Journeys to Humanism, theHumanist.com’s regular series, features real stories from humanists in our community. From heartwarming narratives of growth, to more difficult journeys, our readers open up about their experiences coming to humanism.
As a Latino in Miami, my journey was a bit difficult because of Christianity’s influence on the Latino culture. I didn’t attend church regularly but I was baptized and received communion when I was younger. I did pray when I needed to, but as I got older I started to question the reasoning for prayer and the outdated rules within my religion (Catholicism).
I thank the information age and the ease in accessing new voices of reason within the atheist movement. Their arguments helped me come to the conclusion that god didn’t exist. From that point on, I knew I had to replace the old Catholic system of rules with a more modern approach.
In college I pursued a minor in Religious Studies. I learned about the history of religions around the world, their evolutions and different sects, the influence religion has had on film, and also the different types of religions in America. One of my books (Experiencing the World’s Religions: Tradition, Challenge, and Change by Michael Malloy) discussed modern belief systems and where humanity will transition to next. This is where I first heard about humanism. Once I read what it means to be a humanist, I was excited to learn more about it. I searched humanism on Google and discovered the Florida Humanist Association and the American Humanist Association. I read through the Humanist Manifestos and further explored the resources available on humanist philosophy and knew my journey was complete.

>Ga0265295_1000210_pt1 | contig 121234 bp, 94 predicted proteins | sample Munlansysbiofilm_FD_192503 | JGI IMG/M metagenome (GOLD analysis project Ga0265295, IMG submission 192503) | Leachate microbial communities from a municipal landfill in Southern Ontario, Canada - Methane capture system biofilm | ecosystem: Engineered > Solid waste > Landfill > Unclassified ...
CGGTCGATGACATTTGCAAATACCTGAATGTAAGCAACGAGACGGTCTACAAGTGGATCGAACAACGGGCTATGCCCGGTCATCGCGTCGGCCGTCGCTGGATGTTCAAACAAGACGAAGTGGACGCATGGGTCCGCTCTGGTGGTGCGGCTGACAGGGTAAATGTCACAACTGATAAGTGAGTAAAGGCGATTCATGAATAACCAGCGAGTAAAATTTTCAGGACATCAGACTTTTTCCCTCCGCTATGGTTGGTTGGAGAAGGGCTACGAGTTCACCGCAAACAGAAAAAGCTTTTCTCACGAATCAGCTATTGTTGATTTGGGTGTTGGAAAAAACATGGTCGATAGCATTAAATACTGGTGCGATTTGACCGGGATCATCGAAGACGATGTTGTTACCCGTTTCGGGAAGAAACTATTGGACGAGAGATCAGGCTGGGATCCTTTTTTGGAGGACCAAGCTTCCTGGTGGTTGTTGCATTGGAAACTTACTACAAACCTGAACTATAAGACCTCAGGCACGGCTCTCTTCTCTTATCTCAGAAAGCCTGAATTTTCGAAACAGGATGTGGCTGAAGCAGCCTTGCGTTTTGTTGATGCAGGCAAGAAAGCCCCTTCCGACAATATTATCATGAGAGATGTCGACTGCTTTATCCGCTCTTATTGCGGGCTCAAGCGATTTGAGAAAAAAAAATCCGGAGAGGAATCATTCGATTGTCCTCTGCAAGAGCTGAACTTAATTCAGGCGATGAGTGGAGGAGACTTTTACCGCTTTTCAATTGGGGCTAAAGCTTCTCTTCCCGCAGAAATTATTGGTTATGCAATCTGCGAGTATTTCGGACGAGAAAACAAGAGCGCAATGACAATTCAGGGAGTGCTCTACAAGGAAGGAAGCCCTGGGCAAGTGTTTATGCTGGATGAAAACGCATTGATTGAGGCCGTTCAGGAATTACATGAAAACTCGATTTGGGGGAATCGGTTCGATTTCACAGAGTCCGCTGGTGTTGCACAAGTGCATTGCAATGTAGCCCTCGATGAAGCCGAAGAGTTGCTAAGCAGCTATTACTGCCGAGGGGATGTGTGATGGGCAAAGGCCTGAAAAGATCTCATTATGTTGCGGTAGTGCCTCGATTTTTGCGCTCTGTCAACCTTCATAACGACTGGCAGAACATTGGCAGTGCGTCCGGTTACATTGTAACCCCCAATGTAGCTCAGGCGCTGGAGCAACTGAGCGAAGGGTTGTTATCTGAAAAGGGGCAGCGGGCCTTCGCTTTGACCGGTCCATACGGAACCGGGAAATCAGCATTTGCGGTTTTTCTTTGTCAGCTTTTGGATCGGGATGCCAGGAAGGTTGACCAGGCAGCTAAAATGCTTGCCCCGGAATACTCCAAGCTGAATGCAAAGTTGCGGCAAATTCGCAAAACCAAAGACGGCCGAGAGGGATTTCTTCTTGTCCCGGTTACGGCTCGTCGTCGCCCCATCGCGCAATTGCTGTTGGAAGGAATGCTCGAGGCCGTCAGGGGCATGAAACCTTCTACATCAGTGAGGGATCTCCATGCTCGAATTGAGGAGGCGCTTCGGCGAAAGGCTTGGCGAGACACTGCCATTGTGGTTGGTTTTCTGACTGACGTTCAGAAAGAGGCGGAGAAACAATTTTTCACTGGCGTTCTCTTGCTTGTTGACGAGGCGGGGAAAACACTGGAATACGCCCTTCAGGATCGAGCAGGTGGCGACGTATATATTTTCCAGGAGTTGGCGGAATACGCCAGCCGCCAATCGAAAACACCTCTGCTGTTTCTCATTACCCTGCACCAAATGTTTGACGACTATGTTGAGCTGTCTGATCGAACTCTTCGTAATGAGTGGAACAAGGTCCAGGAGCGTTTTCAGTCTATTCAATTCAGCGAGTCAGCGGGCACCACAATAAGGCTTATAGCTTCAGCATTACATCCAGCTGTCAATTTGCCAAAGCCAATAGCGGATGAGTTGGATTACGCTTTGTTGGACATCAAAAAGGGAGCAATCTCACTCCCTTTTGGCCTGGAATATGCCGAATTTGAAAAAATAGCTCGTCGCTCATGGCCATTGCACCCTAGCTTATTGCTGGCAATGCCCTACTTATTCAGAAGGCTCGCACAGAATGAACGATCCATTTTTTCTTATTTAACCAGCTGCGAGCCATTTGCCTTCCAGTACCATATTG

I see humanism as a progressive evolving philosophy that is made for our modern world. Currently I’m a Humanist Celebrant and I encourage anyone that wants to pursue a personal journey to humanism to get a clear understanding of the world’s major secular and religious traditions and how they evolved throughout history. This education will guide you to personally decide where your views and beliefs fit best and help guide all of us to lead ethical lives of personal fulfillment that aspire to the greater good.
We all have our own stories of how we came to be humanists, and we want to hear yours! Fill out the form here to be featured in this series.